The voiced consonant /ʒ/ is fairly common in European and other languages, most notably in French, e.g., jour. The voiceless consonant /ʃ/ is common in European and other languages, e.g., in German Schwein pig. In French, German, and Russian, the lips might be slightly more rounded for these sounds.
East Asian equivalents present some difficulties, as the equivalent or analogous sounds are produced differently and have different syllabic patterns. Chinese (Mandarin and other varieties), Japanese and Korean have alveolo-palatal fricatives, which are produced with the front tongue blade. More importantly, while the English sounds are apical, with the tongue blade and tip pointing up toward the alveolar-palatal area, in these East Asian languages, the tongue blade is flat, and friction is created between the flat tongue blade and the alveolar-palatal area. This tongue position is termed laminal, as opposed to apical. Examples:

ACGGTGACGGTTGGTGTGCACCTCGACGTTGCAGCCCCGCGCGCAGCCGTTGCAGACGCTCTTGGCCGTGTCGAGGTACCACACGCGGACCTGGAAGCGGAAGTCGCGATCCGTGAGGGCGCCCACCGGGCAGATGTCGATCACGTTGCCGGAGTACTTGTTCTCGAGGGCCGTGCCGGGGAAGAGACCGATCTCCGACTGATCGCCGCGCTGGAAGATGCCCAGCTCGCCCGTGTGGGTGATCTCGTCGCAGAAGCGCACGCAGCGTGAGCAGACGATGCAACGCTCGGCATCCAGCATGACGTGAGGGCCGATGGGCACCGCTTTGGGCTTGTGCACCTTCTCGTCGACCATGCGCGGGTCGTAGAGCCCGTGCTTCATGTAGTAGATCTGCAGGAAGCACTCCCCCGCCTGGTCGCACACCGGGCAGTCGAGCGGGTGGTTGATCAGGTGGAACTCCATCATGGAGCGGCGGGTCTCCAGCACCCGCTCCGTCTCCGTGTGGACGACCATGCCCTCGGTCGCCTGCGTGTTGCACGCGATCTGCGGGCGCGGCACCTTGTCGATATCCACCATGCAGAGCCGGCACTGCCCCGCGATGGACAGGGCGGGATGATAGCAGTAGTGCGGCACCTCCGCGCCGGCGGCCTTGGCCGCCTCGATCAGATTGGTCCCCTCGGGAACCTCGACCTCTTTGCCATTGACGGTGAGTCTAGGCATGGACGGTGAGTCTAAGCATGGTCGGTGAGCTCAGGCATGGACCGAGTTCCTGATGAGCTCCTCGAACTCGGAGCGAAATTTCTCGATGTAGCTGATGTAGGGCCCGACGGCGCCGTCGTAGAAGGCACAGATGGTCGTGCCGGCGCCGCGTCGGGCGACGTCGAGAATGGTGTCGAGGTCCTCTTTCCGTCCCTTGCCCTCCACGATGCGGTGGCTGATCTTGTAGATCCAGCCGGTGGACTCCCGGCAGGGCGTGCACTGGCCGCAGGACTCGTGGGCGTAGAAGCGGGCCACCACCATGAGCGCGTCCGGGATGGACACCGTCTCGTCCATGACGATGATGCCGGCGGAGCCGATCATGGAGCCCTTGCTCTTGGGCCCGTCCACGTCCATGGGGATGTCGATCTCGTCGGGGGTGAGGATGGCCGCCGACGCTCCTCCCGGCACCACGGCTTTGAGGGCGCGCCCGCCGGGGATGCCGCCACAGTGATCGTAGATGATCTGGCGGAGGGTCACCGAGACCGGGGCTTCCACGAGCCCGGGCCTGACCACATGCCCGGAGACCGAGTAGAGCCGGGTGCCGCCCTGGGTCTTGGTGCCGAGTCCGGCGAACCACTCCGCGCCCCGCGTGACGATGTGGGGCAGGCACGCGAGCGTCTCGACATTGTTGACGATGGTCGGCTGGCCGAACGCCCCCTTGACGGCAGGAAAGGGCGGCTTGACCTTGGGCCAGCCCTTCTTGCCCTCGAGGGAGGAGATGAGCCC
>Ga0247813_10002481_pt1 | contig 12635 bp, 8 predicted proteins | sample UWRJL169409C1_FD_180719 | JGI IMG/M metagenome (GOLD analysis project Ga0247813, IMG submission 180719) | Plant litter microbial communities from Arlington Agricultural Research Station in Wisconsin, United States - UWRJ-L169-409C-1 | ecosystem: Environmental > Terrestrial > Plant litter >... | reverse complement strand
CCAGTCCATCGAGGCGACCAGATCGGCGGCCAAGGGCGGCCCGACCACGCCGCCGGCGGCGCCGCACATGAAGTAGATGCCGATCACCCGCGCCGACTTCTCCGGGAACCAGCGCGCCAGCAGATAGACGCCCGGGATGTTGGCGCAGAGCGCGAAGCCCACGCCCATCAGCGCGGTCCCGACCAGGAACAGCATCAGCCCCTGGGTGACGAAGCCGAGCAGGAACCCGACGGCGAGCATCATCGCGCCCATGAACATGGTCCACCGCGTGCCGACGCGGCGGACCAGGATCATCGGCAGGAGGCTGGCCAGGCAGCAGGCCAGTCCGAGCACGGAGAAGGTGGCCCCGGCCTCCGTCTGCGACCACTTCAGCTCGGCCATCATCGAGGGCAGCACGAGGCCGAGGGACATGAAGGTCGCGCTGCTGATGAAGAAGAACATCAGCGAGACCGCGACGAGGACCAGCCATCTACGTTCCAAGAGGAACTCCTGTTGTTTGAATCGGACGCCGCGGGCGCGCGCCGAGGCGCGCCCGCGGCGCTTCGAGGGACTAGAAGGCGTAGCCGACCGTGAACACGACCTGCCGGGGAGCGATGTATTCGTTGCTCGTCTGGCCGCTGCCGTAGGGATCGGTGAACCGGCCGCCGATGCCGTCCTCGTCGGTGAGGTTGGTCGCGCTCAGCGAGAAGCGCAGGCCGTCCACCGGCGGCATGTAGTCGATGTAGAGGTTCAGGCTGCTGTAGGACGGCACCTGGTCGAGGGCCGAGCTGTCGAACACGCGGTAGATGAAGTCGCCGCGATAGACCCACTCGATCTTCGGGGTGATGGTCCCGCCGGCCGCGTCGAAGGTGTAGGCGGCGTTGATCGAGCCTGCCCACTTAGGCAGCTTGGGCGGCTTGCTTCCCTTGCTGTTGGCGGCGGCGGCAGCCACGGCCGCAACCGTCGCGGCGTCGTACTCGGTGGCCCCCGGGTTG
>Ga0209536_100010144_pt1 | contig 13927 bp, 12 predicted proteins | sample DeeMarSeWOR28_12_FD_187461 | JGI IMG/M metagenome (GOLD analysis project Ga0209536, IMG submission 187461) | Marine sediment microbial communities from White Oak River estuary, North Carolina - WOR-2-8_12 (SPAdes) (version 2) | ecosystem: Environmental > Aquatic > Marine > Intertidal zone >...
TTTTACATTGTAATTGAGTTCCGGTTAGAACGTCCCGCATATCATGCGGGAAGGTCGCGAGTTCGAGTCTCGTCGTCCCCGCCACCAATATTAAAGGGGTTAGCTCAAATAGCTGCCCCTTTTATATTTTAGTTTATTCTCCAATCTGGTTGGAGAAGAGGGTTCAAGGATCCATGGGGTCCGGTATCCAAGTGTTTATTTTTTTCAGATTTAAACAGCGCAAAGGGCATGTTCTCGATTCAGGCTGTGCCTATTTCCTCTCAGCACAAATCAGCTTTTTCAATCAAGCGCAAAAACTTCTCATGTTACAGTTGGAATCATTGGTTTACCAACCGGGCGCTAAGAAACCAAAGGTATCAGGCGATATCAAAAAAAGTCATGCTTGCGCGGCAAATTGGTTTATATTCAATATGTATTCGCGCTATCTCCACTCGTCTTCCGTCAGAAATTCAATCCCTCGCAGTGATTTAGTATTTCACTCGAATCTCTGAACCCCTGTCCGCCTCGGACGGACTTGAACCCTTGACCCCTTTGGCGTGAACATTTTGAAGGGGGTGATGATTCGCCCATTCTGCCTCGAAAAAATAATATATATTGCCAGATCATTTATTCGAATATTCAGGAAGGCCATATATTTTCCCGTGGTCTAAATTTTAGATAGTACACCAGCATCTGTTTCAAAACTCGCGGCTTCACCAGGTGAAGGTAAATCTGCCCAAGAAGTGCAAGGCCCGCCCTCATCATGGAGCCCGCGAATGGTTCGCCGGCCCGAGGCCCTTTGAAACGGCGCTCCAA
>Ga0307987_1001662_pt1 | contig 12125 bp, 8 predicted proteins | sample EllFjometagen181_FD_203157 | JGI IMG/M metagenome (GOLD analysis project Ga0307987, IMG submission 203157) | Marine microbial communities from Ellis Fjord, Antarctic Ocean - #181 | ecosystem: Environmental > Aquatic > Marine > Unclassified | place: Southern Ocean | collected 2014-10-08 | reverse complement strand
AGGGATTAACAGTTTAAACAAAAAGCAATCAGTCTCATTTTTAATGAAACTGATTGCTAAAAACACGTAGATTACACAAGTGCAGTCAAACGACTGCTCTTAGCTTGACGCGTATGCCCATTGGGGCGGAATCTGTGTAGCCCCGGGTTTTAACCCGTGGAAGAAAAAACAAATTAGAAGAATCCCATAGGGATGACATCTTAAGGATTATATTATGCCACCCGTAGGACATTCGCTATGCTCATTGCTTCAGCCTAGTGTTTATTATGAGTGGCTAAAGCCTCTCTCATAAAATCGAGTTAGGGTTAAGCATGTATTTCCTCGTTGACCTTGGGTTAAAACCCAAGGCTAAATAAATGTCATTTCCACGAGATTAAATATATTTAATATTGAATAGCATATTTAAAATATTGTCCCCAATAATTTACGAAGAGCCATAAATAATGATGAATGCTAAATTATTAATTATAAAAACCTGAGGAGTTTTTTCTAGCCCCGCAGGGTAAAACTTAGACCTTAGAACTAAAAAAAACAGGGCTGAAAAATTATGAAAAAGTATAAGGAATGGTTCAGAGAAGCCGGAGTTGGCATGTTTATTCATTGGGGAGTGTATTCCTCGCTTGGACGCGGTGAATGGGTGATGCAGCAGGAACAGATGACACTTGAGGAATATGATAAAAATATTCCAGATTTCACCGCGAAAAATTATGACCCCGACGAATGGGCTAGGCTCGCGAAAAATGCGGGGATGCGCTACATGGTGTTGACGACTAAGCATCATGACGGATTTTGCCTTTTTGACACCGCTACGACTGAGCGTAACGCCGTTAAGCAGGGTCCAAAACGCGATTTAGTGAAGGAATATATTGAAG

- The voiceless fricative /ɕ/ as in Mandarin 西安 Xī'ān, Korean 시 si poem and Japanese 塩 shio salt. This is also the same sound as the German ich.
- The voiced fricative /ʑ/ is a variant - an allophone or a sound in some dialects - of Japanese and southern Chinese.
For East Asians, their sibilant fricative sounds are more syllabically restricted. In English, these sounds can occur anywhere in a word in principle - word-initially as in show, medially as in vision or fission, and word-finally as in fish. East Asians may need to learn to pronounce these word-finally without inserting an extra vowel. Koreans and Japanese have particular problems, as their sibilant fricatives do not occur word-finally in their languages without an extra end vowel. This is also related to the laminal pronunciation of the Korean and Japanese fricatives. Thus, their pronunciation of fish can sound like fishy or fish-uh with a flat tongue.